Finalising the Global Biodiversity Deal – The Nordic Approach

03.05.22 | Declaration
The Nordic Ministers for the Environment and Climate approved the following Declaration at their meeting in Oslo on 3 May 2022.



The IPBES Global Assessment (2019) sent a clear message to the world of the unprecedented loss of biodiversity. The assessment highlighted land/sea use change, direct exploitation, climate change, pollution, and invasive alien species as the main direct drivers behind the loss. The global deal for nature must address all drivers to bring nature and its contributions to people on a path to recovery.

Alongside nature conservation and other effective conservation measures, the importance of sustainable use as a tool to reduce threats to biodiversity should be stressed. The development of sustainable use in sectors such as agriculture, aquaculture and fisheries based on renewable resources and land, freshwater or ocean management is key. Harvest levels and management practices in these sectors need to be sustainable.

As well, it is crucial to focus on win-win solutions for both biodiversity and climate. It is fundamental to safeguard biodiversity and ecosystems such as rainforests and mangroves to ensure climate resilient development. Nature-based solutions are according to IPBES estimated to provide 37% of climate change mitigation by 2030, with likely co-benefits for biodiversity.

By way of example indigenous peoples and local communities have managed their territories on land and sea in ways that are adjusted to local conditions and in a manner compatible with or supporting biodiversity conservation, as pointed out by the IPBES Global Assessment.

There is an urgent need for a structural and integrated approach to implement the global biodiversity framework at all levels and by all sectors of society, including measures and approaches to enhance transparency and comparability of national actions and ambitions, monitoring, reporting and review of implementation at the national and global levels. The approach should be future proof and create a collective push for steady progress towards the achievement of the goals and targets in the framework.

We, the Nordic Ministers for Climate and the Environment from Sweden, Denmark, Norway, Finland, Iceland, the Faroe Islands, Greenland and Åland:


Recalling the Nordic Ministerial Declaration on Biodiversity, Oceans and Climate adopted in Helsinki 12 May 2021 and the Vision of the Nordic Council of Ministers that the region should become the most sustainable and integrated region in the world in 2030. A green Nordic Region is one of our three strategic priorities that promotes innovation and cooperation for sustainable use and conservation of our natural heritage;

Welcoming the GEF 8 replenishment and the increased allocation for biodiversity by 36%, which will raise the level of ambition and the financial means to progress towards the global goals and targets of the biodiversity framework;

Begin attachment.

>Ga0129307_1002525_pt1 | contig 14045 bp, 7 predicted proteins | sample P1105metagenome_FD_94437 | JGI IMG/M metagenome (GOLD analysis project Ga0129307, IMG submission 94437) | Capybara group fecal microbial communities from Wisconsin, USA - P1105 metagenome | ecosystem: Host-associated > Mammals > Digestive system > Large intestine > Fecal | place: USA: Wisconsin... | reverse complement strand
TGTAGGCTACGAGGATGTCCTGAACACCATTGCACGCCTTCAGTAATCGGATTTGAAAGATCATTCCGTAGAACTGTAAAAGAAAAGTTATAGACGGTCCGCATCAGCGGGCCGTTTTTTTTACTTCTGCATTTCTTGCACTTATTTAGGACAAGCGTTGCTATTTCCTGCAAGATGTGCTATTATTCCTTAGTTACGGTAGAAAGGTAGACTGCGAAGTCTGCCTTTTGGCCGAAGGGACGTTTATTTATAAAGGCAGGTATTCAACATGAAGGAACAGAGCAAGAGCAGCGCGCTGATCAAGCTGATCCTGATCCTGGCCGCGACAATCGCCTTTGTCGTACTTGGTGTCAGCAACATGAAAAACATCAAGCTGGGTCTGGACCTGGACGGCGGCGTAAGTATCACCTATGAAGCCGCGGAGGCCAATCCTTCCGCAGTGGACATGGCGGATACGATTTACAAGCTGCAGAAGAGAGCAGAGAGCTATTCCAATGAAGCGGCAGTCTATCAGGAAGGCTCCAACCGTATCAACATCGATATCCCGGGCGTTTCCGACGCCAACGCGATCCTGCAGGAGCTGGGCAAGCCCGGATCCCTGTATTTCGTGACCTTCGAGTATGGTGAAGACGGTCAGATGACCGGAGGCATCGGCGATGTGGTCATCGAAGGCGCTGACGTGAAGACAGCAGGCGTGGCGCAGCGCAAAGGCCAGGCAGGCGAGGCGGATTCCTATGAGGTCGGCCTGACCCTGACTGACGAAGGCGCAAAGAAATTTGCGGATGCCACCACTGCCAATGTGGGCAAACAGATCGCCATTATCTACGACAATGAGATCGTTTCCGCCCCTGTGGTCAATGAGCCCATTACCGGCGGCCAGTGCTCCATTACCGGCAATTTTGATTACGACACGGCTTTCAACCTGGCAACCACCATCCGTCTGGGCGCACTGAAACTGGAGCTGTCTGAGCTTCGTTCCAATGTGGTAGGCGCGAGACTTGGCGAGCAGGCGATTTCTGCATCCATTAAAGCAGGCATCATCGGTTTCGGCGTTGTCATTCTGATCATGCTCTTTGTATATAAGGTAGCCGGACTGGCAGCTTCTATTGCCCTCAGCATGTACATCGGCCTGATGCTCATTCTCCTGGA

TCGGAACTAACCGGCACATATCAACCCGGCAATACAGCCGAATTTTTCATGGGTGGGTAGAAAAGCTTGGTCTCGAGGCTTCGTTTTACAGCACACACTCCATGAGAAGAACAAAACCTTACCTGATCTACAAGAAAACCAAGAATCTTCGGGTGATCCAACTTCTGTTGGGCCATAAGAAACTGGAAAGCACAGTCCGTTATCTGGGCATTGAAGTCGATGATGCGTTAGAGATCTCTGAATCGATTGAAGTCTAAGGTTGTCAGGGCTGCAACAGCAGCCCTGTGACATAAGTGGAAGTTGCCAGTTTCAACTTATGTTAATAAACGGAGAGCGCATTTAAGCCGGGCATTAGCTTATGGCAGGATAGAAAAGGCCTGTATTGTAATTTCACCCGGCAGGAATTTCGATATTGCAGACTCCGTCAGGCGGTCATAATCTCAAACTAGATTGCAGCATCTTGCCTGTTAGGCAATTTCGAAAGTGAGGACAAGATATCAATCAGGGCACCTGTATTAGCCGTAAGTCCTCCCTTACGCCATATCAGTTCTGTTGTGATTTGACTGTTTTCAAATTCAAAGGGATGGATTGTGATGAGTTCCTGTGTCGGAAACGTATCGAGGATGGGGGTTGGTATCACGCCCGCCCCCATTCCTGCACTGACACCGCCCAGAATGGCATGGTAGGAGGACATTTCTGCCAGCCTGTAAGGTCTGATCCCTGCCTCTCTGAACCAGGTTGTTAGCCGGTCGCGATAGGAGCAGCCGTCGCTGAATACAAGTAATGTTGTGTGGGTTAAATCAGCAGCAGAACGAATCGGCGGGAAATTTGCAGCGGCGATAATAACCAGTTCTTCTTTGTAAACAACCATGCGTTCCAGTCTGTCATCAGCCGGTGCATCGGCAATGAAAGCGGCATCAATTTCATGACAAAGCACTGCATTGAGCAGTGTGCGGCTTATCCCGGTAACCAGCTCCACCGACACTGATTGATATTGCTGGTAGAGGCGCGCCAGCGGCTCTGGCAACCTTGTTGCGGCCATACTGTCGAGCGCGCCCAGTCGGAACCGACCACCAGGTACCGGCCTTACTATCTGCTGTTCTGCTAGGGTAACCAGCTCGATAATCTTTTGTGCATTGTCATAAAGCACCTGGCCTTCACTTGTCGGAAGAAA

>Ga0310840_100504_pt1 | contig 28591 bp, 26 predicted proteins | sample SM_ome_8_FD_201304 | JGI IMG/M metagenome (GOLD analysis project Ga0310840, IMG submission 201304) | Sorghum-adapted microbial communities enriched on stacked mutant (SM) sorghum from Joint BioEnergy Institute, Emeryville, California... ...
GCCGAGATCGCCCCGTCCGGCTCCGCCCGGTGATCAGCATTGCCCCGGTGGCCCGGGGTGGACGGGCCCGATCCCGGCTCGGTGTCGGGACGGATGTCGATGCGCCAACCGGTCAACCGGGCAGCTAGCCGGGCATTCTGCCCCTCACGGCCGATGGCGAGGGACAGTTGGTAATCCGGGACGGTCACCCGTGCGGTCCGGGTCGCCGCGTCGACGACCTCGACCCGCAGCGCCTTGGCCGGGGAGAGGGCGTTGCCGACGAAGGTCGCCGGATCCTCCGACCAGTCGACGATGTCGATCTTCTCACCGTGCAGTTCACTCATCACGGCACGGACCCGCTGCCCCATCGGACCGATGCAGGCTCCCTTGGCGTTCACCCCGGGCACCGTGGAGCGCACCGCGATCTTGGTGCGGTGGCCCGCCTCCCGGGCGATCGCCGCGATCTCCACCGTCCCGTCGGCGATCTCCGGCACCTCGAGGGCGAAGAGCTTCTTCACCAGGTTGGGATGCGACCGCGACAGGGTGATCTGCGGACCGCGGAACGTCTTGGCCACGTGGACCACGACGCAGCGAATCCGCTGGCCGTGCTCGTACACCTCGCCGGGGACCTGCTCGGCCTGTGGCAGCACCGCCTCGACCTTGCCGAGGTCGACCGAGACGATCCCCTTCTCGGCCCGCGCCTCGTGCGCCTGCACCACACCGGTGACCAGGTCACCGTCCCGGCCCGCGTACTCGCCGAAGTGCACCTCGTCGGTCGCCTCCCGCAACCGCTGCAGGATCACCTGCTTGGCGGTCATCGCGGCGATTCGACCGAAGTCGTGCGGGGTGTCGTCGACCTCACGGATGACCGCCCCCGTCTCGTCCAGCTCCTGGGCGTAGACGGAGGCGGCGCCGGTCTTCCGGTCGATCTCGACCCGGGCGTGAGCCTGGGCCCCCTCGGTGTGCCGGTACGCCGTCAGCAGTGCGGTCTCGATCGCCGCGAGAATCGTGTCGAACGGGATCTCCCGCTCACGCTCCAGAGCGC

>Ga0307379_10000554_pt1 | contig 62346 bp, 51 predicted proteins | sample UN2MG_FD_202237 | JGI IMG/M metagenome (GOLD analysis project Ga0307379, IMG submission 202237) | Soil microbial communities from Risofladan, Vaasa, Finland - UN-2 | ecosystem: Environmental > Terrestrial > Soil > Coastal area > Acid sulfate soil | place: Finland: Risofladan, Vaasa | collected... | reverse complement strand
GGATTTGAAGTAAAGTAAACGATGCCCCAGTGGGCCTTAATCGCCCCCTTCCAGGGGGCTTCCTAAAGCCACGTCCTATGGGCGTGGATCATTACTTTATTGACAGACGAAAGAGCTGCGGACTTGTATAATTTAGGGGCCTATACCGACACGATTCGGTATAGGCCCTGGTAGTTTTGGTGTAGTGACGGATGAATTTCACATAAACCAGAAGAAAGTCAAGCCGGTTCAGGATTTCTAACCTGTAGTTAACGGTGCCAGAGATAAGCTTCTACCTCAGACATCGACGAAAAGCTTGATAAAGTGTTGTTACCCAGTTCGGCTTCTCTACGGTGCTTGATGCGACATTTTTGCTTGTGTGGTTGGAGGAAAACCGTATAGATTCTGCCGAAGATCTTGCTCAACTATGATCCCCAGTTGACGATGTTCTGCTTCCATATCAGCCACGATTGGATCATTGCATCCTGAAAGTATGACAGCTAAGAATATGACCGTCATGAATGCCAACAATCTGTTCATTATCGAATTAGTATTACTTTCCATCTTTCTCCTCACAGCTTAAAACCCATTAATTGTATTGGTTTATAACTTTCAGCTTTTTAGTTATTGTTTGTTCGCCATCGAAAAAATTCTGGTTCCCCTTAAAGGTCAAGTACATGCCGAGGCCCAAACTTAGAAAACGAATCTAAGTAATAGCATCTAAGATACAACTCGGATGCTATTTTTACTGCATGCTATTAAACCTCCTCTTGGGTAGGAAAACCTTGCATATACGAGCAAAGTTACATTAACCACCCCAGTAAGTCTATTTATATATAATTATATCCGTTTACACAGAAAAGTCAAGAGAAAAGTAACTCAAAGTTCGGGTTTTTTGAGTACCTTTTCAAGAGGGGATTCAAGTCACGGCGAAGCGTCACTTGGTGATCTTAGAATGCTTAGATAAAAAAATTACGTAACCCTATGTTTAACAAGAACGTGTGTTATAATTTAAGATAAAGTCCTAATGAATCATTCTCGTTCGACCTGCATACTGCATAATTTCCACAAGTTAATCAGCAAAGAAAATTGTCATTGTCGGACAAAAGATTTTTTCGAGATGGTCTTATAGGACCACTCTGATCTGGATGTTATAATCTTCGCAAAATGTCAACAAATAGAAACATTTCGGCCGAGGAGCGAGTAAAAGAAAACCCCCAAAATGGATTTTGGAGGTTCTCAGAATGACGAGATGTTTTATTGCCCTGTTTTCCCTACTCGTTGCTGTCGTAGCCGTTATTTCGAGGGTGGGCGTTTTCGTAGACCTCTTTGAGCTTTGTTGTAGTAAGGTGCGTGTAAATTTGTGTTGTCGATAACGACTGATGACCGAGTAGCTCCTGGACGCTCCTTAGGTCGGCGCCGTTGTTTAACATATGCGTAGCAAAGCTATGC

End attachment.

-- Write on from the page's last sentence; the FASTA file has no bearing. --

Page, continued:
Recognizing that urgent integrated action is needed for transformative change, to halt and reverse biodiversity loss through the sustainable management of land, freshwater and ocean;

Highlighting that nature-based solutions can play an important role in solving global challenges, such as biodiversity loss and ecosystems degradation, and contribute to, disaster risk reduction and climate change mitigation and adaptation;

Recognizing that security of tenure of lands and natural resources, by indigenous peoples and local communities in particular, is essential for biodiversity conservation and sustainable livelihoods.

Emphasizing the importance of incentivising land-owners and industry to conserve, maintain and sustainably use biodiversity and restore ecosystem functions whilst providing sustainable livelihoods and contributing to climate mitigation;

Agree to step up efforts for and mainstream biodiversity in the Nordic Region through sustainable consumption and production initiatives, reduced food and plastic waste, healthy oceans, nature-based solutions, financing biodiversity and promoting human livelihoods, including the traditional livelihoods of indigenous peoples and local communities;

Also agree to support global efforts to protect and restore biodiversity rich areas that capture and store carbon, and to prevent and reduce the impact of natural disasters to address the interlinkages between climate and biodiversity;

Further agree to scale up implementation of nature-based solutions, as defined by The United Nations Environment Assembly, that protect, conserve, restore, sustainably use and manage natural or modified terrestrial, freshwater, coastal and marine ecosystems, which address social, economic and environmental challenges effectively and adaptively, while simultaneously providing human well-being, ecosystem services and resilience and biodiversity benefits and thereby pursuing the leading role of the Nordic countries in implementing nature-based solutions across borders and regions;

Promoting ways for Nordic consumers to make healthy and sustainable choices, with joint efforts relating to sustainable consumption reducing by at least half the waste, including food waste, and eliminating the overconsumption of natural resources and strengthening sustainable production;